A heart attack occurs when blood flow to a part of your heart is blocked long enough that part of the heart muscle is damaged or dies. Starting a regular exercise program is important to your recovery after a heart attack.
When You're in the Hospital
You had a heart attack and were in the hospital. You may have had angioplasty and a stent placed in an artery to open a blocked artery in your heart.
What to Expect at Home
While you were in the hospital, you should have learned:
- How to take your pulse.
- How to recognize your angina symptoms and what to do when they happen.
- How to care for yourself at home after a heart attack.
Your health care provider may recommend a cardiac rehabilitation program to you. This program will help you learn what foods to eat and exercises to do to stay healthy. Eating well and exercising will help you start feeling healthy again.
Getting Started with Your Exercise
Before you start to exercise, your provider may have you do an exercise test. You should get exercise recommendations and an exercise plan. This may happen before you leave the hospital or soon afterward. Do not change your exercise plan before talking with your provider. The amount and intensity of your activity will depend on how active you were before the heart attack and how severe your heart attack was.
Take it easy at first:
- Walking is the best activity when you start exercising.
- Walk on flat ground for a few weeks at first.
- You can try bike riding after a few weeks.
- Talk to your providers about a safe level of exertion.
Slowly increase how long you exercise at any one time. If you are up to it, repeat the activity 2 or 3 times during the day. You may want to try this very easy exercise schedule (but ask your doctor first):
- Week 1: about 5 minutes at a time
- Week 2: about 10 minutes at a time
- Week 3: about 15 minutes at a time
- Week 4: about 20 minutes at a time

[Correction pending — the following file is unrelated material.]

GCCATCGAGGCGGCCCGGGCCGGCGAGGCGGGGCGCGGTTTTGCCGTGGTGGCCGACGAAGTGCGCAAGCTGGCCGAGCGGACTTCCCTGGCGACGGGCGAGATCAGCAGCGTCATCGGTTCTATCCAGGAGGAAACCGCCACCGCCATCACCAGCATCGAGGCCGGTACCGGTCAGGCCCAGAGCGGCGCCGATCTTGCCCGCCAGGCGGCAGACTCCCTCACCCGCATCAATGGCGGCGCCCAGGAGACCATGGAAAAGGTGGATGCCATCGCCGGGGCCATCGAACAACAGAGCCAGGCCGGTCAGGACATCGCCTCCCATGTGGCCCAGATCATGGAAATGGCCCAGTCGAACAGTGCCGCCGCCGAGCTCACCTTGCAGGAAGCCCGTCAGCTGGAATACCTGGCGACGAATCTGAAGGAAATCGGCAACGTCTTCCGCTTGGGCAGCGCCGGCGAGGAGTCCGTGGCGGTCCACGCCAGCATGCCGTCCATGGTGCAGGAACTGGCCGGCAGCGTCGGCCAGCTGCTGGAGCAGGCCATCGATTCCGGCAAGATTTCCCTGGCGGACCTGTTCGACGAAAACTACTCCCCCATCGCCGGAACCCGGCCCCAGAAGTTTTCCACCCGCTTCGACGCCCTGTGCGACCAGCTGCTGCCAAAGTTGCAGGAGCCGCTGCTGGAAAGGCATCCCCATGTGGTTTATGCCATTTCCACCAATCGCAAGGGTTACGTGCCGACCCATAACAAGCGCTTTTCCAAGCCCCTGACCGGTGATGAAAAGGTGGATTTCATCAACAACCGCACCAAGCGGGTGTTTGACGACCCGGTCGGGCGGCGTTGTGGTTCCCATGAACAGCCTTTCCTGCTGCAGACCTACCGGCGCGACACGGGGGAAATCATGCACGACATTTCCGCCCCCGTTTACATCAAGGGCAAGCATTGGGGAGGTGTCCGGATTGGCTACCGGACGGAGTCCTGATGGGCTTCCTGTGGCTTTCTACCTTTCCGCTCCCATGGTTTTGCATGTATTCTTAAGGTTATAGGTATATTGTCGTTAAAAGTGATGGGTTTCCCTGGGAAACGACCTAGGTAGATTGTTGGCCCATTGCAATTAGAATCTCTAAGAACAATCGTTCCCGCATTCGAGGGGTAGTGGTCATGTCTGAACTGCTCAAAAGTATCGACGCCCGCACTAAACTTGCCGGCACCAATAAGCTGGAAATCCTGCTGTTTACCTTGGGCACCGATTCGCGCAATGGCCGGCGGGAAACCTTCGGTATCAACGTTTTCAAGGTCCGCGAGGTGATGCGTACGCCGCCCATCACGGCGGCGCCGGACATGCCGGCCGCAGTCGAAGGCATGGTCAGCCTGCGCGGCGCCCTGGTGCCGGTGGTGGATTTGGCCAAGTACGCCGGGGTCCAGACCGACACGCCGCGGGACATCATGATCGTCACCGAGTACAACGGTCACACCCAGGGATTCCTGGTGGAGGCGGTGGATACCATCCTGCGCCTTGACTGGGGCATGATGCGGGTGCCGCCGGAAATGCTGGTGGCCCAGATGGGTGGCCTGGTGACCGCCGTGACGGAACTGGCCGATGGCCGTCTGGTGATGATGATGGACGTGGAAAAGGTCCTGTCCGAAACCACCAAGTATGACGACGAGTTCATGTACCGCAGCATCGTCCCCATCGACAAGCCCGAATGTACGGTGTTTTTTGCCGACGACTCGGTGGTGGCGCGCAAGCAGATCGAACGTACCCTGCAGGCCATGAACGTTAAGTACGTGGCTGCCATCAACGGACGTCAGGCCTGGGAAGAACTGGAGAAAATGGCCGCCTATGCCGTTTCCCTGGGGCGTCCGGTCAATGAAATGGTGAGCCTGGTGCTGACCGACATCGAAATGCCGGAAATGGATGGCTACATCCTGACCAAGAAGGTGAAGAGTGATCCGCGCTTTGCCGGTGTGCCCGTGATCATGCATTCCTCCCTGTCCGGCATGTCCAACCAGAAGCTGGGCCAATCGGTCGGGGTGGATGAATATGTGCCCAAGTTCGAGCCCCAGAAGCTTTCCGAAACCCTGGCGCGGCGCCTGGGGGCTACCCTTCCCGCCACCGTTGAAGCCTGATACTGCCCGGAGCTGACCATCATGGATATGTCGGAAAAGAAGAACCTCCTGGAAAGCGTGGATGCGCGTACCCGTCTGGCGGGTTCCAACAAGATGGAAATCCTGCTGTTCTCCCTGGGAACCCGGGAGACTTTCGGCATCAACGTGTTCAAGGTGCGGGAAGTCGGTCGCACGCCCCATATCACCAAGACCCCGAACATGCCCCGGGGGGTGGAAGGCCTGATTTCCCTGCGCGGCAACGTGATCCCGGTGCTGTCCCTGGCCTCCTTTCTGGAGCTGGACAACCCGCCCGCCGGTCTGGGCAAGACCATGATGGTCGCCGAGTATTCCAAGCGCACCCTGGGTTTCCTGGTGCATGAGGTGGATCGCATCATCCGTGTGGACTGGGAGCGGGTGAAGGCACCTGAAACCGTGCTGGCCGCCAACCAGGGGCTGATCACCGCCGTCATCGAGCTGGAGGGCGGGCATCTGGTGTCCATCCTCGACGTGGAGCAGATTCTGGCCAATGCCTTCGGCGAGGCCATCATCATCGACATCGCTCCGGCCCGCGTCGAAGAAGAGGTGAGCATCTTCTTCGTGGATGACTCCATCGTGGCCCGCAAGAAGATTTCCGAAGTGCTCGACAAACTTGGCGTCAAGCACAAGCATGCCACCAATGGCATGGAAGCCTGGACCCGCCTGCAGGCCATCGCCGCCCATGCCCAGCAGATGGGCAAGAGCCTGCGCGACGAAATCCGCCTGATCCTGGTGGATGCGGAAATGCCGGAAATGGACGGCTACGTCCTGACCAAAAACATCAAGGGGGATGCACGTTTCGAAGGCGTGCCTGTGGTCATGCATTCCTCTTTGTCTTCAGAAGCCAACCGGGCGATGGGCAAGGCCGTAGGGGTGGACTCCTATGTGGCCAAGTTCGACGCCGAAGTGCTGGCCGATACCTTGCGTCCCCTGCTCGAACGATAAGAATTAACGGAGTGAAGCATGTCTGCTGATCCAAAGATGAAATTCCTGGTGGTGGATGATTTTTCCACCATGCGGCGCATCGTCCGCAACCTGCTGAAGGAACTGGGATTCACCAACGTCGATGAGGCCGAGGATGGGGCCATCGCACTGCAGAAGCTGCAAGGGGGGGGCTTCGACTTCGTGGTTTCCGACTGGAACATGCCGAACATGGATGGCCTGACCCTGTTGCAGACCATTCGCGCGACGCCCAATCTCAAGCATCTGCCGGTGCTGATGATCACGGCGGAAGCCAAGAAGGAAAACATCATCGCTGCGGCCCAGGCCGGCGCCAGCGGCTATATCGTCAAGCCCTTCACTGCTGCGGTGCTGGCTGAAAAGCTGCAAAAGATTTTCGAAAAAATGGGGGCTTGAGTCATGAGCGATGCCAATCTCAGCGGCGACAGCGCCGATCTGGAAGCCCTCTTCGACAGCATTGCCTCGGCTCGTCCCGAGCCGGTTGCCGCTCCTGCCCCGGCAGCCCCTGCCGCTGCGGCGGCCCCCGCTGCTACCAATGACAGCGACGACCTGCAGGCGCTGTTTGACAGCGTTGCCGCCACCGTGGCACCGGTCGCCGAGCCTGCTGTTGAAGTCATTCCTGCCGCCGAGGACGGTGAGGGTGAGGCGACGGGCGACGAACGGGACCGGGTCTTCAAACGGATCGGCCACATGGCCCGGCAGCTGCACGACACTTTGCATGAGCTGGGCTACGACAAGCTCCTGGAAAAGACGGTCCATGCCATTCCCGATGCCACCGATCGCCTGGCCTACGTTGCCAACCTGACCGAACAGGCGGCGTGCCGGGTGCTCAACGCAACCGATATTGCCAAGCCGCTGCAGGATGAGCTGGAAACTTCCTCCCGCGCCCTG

- Week 5: about 25 minutes at a time
- Week 6: about 30 minutes at a time
After 6 weeks, you may be able to start swimming, but stay out of very cold or very hot water. You can also begin playing golf. Start easily with just hitting balls. Add to your golfing slowly, playing just a few holes at a time. Avoid golfing in very hot or cold weather.
You can do some things around the house to stay active, but always ask your provider first. Avoid a lot of activity on days that are very hot or cold. Some people will be able to do more after a heart attack. Others may have to start more slowly. Increase your activity level gradually by following these steps.
You may be able to cook light meals by the end of your first week. You can wash dishes or set the table if you feel up to it.
By the end of the second week you may start doing very light housework, such as making your bed. Go slowly.
After 4 weeks, you may be able to:
- Iron -- start with only 5 or 10 minutes at a time
- Shop, but do not carry heavy bags or walk too far
- Do short periods of light yard work
By 6 weeks, your provider may allow you to do more activities, such as heavier housework and exercise, but be careful.
- Try not to lift or carry anything that is heavy, such as a vacuum cleaner or pail of water.
- If any activities cause chest pain, shortness of breath, or any of the symptoms you had before or during your heart attack, stop doing them right away. Tell your provider.
When to Call the Doctor
Call your provider if you feel:
- Pain, pressure, tightness, or heaviness in the chest, arm, neck, or jaw
- Shortness of breath
- Gas pains or indigestion
- Numbness in your arms
- Sweaty, or if you lose color
Also call if you have angina and it:
- Becomes stronger
- Occurs more often
- Lasts longer
- Occurs when you are not active
- Does not get better when you take your medicine
These changes may mean your heart disease is getting worse.
Heart attack - activity; MI - activity; Myocardial infarction - activity; Cardiac rehabilitation - activity; ACS - activity; NSTEMI - activity; Acute coronary syndrome activity
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Review Date 7/30/2020
Updated by: Thomas S. Metkus, MD, Assistant Professor of Medicine and Surgery, Johns Hopkins University School of Medicine, Baltimore, MD. Also reviewed by David Zieve, MD, MHA, Medical Director, Brenda Conaway, Editorial Director, and the A.D.A.M. Editorial team.